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Presentation of Colors to the Nineteenth Regiment Connecticut Volunteer Infantry in 1862, black-and-white photograph reproduced as a postcard, circa 1920. Courtesy of the Litchfield Historical Society, Litchfield, Connecticut.

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New Haven Grays Grand March, lithograph sheet music cover by Sarony & Major, New York, 1846. Courtesy of the New Haven Colony Historical Society, New Haven, Connecticut.    >>Get More Info

T

he central-most parcel of communal land in a town was usually reserved for the main street and/or the Congregational meetinghouse, which was the physical and psychological center of the Puritan community. While outlying common lands were used for grazing, the meetinghouse green usually functioned simultaneously as a militia parade ground, marketplace, and burying ground.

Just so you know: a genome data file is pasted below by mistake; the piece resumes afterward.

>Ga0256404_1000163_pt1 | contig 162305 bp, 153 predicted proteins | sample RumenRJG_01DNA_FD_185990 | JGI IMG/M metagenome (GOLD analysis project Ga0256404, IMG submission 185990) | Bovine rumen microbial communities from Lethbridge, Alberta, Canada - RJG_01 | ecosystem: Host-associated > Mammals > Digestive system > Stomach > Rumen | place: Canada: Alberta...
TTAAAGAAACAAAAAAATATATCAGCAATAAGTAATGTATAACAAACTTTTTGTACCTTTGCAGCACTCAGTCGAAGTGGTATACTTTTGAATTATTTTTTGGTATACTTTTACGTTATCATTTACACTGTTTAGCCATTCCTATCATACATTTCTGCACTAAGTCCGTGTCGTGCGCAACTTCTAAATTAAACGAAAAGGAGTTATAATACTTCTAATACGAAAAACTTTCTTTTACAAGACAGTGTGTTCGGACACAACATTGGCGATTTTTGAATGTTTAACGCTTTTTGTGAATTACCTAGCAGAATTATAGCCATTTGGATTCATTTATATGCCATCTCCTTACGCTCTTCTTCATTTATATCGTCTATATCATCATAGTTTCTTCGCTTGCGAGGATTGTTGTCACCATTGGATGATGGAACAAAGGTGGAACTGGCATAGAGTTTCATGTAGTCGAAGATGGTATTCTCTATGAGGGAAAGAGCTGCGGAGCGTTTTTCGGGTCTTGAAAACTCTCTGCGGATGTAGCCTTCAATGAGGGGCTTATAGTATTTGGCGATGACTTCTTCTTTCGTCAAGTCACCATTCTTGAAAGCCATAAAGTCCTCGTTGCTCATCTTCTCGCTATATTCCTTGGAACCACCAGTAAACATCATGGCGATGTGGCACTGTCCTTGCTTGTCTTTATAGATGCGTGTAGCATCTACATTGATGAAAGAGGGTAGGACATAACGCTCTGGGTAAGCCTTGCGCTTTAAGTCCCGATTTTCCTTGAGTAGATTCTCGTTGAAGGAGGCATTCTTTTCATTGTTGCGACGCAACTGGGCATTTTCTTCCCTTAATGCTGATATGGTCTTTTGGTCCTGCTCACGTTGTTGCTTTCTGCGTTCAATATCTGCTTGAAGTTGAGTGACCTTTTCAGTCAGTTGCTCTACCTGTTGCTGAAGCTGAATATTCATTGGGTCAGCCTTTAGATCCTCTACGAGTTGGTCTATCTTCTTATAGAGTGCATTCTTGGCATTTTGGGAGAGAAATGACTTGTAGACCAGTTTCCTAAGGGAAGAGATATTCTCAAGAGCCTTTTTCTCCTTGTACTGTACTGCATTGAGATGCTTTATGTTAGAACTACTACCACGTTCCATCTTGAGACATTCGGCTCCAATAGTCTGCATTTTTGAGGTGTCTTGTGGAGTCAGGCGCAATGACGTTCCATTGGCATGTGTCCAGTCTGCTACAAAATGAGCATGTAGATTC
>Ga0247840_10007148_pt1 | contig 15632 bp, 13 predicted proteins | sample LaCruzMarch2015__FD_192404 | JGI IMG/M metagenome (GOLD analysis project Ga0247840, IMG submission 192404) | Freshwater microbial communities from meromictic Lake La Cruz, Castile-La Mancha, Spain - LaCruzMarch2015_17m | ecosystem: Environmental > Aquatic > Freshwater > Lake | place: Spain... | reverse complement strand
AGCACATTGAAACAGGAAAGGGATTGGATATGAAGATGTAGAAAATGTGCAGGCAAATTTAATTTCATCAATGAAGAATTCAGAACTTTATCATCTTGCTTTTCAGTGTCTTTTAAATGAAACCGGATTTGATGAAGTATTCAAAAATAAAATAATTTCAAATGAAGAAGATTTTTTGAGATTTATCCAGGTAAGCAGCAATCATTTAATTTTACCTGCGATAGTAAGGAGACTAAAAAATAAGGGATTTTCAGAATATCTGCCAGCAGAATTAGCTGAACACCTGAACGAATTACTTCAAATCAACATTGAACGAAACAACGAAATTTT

The Nineteenth Regiment Connecticut Volunteer Infantry, 859 men strong, received its distinctive unit flags, or "colors," on the Litchfield Green on September 10, 1862. The recruits embarked the next day by train to fight in the Civil War.

  The Colonial green was also the site of the schoolhouse, taverns, blacksmiths' shops, the jail and stocks, and the "Sabbaday houses" used as warming huts by churchgoers.

  As most towns were laid out with house lots bordering this open space, it also served as a unifying residential area. In this way the green became New England's enduring symbol of community crossroads.

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Tavern Sign From the General Wolfe Inn, Brooklyn, Connecticut, paint on pine, circa 1768. Courtesy of The Connecticut Historical Society, Hartford, Connecticut.    >>Get More Info

 
 
 

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